NEWTON COUNTY, Ga. (WJBF) — A family outside of Atlanta is facing a challenge with the county they live in after they say code enforcement sent them a notice that several animals they have on their property, including their autistic son’s emotional support goat, have to be removed.

According to ABC affiliate WSB-TV, James and Kimberly Walden say they have nine chickens, two ducks, and a goat on their approximately one acre property. Newton County Code Enforcement said they received a complaint from a neighbor about livestock animals on the property which is zoned for single-family residential.

The Waldens conceded to remove most of the animals, despite their objections to the county’s notice. However, they are protesting the removal of the goat, Leggo. WSB-TV reports that the goat is registered as an Autism Assistance Animal with the U.S. Service Animal Registrar.

“He saves me from Autism,” six-year-old Kayden Walden told WSB-TV.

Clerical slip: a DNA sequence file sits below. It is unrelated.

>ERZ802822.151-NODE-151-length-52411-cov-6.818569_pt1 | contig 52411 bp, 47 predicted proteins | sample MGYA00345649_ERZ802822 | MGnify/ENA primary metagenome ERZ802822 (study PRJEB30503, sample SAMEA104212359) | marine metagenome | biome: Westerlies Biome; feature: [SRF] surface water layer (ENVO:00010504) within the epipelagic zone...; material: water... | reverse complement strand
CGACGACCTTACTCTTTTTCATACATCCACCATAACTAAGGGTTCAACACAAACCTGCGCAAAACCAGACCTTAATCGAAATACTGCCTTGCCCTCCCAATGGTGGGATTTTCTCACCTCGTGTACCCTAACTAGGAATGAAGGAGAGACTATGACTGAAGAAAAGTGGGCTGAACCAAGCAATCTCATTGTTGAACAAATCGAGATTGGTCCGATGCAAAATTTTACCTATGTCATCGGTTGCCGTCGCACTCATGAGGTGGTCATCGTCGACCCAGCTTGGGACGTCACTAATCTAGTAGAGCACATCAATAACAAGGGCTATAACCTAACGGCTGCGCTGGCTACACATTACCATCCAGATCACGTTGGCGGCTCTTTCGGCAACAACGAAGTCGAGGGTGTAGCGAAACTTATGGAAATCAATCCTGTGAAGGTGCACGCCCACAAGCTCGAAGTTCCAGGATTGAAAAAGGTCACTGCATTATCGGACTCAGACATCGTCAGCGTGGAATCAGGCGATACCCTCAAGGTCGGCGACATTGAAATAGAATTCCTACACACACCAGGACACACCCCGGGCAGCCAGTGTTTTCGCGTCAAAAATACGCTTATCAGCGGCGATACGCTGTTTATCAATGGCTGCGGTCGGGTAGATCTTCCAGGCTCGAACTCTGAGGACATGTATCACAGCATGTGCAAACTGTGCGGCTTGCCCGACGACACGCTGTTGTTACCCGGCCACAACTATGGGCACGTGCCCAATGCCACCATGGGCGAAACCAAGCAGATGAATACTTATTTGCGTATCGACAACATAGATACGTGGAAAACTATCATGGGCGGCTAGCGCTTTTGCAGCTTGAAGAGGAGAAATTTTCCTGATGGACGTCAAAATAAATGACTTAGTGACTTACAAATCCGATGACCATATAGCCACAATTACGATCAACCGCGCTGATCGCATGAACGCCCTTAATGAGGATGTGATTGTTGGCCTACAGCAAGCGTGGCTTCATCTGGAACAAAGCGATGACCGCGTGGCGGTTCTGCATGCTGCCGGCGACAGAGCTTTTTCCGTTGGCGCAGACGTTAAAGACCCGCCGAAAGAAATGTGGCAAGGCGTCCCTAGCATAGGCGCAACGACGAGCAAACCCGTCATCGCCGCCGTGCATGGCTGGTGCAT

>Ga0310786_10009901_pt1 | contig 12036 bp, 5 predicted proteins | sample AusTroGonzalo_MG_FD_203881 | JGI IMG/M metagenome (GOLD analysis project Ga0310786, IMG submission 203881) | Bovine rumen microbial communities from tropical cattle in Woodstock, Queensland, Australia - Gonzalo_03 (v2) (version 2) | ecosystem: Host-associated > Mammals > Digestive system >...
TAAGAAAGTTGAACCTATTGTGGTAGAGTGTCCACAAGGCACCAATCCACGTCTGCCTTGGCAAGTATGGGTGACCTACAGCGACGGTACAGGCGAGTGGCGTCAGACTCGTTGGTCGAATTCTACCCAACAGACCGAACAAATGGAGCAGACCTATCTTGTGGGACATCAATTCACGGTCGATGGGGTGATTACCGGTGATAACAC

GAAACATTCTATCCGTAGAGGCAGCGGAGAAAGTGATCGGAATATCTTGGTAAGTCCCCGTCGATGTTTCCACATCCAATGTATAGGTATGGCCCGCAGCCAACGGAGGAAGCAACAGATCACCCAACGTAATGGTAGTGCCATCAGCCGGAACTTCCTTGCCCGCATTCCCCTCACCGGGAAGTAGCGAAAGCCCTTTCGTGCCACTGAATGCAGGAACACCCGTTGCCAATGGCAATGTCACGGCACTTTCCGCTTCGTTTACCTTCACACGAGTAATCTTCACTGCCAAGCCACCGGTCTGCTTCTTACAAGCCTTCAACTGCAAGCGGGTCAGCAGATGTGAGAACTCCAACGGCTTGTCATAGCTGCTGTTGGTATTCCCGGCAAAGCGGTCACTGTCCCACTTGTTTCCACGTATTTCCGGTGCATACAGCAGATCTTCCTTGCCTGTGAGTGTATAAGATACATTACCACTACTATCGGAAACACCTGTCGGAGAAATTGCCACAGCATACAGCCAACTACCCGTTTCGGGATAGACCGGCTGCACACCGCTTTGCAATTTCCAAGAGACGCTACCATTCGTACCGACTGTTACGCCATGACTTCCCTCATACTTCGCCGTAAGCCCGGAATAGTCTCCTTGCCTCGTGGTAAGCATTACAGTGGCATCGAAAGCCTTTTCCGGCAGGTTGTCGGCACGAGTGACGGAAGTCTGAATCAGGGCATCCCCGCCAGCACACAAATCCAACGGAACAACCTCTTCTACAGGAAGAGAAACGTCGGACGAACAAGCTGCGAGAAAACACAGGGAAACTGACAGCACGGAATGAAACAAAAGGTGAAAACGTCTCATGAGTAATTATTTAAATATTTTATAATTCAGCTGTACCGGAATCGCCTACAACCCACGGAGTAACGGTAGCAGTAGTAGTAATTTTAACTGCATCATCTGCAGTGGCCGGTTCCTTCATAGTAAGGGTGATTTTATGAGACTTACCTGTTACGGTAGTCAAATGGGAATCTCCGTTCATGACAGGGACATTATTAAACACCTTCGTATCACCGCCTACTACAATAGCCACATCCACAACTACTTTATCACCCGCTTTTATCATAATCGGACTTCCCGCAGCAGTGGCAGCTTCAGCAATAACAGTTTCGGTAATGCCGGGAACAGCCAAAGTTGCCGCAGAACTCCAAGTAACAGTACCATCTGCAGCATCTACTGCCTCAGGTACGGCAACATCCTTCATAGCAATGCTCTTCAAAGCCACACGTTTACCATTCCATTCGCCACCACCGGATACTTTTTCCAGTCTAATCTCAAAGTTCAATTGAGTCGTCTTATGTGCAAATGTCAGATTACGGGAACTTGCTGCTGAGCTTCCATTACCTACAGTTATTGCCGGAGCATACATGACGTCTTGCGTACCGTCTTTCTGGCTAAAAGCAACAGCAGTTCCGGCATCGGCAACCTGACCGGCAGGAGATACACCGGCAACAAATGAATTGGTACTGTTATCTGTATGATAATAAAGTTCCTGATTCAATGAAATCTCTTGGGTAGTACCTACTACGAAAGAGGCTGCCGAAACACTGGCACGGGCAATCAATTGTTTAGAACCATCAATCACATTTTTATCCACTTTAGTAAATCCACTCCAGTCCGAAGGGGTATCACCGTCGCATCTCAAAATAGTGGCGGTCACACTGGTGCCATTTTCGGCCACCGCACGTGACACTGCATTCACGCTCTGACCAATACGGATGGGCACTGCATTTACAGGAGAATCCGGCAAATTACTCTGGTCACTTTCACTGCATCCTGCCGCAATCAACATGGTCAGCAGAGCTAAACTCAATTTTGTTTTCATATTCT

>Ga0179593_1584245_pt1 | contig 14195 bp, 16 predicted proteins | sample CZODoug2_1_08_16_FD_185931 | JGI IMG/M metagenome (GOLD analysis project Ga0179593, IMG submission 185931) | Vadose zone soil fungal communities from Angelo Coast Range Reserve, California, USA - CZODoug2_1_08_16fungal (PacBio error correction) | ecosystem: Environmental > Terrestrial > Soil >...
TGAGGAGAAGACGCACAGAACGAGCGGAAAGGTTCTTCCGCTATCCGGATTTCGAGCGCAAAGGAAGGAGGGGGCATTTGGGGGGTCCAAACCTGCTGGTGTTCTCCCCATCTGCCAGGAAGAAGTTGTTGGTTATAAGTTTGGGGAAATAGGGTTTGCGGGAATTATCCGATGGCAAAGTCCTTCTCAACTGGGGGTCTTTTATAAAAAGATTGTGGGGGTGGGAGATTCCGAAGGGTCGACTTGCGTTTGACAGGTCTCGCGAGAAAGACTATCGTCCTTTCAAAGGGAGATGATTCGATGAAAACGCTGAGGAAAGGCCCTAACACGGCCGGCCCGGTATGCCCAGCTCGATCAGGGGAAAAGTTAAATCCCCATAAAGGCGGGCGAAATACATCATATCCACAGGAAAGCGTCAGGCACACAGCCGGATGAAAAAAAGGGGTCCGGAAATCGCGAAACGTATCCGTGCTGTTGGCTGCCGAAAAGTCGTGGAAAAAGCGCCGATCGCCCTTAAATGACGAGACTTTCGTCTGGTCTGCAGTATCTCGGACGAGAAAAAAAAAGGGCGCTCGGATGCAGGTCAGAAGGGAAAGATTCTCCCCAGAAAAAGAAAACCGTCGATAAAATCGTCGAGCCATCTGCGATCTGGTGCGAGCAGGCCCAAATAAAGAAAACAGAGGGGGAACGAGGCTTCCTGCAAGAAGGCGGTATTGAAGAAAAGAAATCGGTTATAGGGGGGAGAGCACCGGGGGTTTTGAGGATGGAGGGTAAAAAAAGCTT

Kayden’s parents say that their pediatrician recommends Kayden have the relationship with an animal and “they got the goat to continue animal therapy that has been beneficial.”

“When he was diagnosed, he was completely nonverbal, they said he would never speak. He can have a full conversation now,” said Kimberly Walden.

While the animal is registered as an Autism Assistance Animal, the government does not consider it a service animal because the goat does not perform a task that qualifies it to be a service animal. Emotional support animals are not protected under law as strongly as a service animal would be.

Kimberly Walden says it would be “heartbreaking” for her son if Leggo has to be removed from their home.

“His progress would severely be disrupted if that were to take place,” said Walden.

Newton County Code Enforcement provided a statement saying, in part, that they were notified Wednesday that “the animal is a support animal. At the time of the notice, we were not aware that an animal on the property was deemed an emotional support animal.”

Code enforcement says the Waldens have 30 days before a re-inspection, and at that time the situation will be re-evaluated if necessary.